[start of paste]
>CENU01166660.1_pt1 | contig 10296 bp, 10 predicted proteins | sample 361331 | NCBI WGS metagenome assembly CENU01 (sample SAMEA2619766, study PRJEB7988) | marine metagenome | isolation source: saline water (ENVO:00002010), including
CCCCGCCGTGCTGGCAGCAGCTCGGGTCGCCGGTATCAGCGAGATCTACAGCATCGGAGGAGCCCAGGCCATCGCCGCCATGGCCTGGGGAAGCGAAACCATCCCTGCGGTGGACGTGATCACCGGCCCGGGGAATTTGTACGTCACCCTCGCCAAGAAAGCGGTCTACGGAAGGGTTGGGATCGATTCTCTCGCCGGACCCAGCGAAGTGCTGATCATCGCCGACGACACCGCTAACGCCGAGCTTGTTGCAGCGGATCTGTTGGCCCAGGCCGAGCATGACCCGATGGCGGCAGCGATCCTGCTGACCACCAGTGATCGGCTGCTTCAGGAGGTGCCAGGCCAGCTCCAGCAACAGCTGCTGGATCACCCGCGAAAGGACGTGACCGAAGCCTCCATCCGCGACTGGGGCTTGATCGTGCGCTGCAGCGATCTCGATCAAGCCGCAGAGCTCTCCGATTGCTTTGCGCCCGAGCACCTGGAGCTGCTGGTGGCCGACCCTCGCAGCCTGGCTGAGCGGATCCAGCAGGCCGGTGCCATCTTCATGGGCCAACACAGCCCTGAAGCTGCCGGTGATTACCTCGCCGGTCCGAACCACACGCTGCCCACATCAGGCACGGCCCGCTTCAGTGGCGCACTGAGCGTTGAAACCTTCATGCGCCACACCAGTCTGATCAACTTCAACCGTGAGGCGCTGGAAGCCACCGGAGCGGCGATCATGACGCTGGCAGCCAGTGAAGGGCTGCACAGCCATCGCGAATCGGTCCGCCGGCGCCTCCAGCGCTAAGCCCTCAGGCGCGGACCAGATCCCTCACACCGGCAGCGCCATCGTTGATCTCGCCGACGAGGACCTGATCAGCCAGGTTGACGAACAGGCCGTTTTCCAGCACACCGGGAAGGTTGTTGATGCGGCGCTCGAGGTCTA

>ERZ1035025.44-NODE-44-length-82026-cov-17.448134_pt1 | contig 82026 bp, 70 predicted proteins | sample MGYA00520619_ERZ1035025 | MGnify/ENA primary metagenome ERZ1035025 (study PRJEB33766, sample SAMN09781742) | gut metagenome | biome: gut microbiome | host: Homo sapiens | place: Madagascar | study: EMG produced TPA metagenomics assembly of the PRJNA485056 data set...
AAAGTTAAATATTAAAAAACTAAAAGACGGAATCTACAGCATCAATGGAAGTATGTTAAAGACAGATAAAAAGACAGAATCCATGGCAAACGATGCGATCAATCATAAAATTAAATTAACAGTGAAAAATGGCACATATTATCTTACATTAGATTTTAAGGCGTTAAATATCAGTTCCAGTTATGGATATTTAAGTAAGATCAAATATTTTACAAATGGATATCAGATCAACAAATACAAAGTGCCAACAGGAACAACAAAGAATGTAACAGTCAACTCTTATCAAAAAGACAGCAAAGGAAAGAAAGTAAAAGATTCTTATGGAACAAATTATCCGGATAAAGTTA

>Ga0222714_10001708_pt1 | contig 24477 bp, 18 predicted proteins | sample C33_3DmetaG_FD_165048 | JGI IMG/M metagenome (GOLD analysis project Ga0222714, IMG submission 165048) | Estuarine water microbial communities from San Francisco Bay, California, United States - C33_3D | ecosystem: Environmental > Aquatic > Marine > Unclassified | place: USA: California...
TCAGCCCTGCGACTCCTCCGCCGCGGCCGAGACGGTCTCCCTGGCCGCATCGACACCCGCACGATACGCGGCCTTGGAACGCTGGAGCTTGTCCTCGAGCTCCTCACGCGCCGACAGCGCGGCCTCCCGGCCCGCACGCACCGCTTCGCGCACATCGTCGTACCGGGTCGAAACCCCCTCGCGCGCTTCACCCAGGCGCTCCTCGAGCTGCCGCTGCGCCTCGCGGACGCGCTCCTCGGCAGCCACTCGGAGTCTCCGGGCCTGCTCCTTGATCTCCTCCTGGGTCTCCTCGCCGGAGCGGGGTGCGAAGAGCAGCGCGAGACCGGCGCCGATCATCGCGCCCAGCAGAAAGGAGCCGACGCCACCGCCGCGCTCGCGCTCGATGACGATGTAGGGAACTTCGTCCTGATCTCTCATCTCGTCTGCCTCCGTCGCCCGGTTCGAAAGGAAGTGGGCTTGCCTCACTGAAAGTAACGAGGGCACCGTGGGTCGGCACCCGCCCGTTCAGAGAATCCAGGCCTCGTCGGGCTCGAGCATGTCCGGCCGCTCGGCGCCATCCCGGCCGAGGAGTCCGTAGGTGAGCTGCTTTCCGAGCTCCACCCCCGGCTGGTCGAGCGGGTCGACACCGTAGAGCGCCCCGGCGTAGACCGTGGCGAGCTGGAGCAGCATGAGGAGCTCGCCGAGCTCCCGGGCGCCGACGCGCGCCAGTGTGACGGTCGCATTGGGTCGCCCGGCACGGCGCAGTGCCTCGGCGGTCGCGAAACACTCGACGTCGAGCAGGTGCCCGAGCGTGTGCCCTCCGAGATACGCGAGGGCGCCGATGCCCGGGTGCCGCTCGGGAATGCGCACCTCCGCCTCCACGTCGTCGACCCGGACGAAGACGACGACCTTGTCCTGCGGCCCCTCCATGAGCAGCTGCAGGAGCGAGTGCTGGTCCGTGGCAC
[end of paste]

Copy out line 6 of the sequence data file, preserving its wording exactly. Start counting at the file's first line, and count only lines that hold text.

TCAGCCCTGCGACTCCTCCGCCGCGGCCGAGACGGTCTCCCTGGCCGCATCGACACCCGCACGATACGCGGCCTTGGAACGCTGGAGCTTGTCCTCGAGCTCCTCACGCGCCGACAGCGCGGCCTCCCGGCCCGCACGCACCGCTTCGCGCACATCGTCGTACCGGGTCGAAACCCCCTCGCGCGCTTCACCCAGGCGCTCCTCGAGCTGCCGCTGCGCCTCGCGGACGCGCTCCTCGGCAGCCACTCGGAGTCTCCGGGCCTGCTCCTTGATCTCCTCCTGGGTCTCCTCGCCGGAGCGGGGTGCGAAGAGCAGCGCGAGACCGGCGCCGATCATCGCGCCCAGCAGAAAGGAGCCGACGCCACCGCCGCGCTCGCGCTCGATGACGATGTAGGGAACTTCGTCCTGATCTCTCATCTCGTCTGCCTCCGTCGCCCGGTTCGAAAGGAAGTGGGCTTGCCTCACTGAAAGTAACGAGGGCACCGTGGGTCGGCACCCGCCCGTTCAGAGAATCCAGGCCTCGTCGGGCTCGAGCATGTCCGGCCGCTCGGCGCCATCCCGGCCGAGGAGTCCGTAGGTGAGCTGCTTTCCGAGCTCCACCCCCGGCTGGTCGAGCGGGTCGACACCGTAGAGCGCCCCGGCGTAGACCGTGGCGAGCTGGAGCAGCATGAGGAGCTCGCCGAGCTCCCGGGCGCCGACGCGCGCCAGTGTGACGGTCGCATTGGGTCGCCCGGCACGGCGCAGTGCCTCGGCGGTCGCGAAACACTCGACGTCGAGCAGGTGCCCGAGCGTGTGCCCTCCGAGATACGCGAGGGCGCCGATGCCCGGGTGCCGCTCGGGAATGCGCACCTCCGCCTCCACGTCGTCGACCCGGACGAAGACGACGACCTTGTCCTGCGGCCCCTCCATGAGCAGCTGCAGGAGCGAGTGCTGGTCCGTGGCAC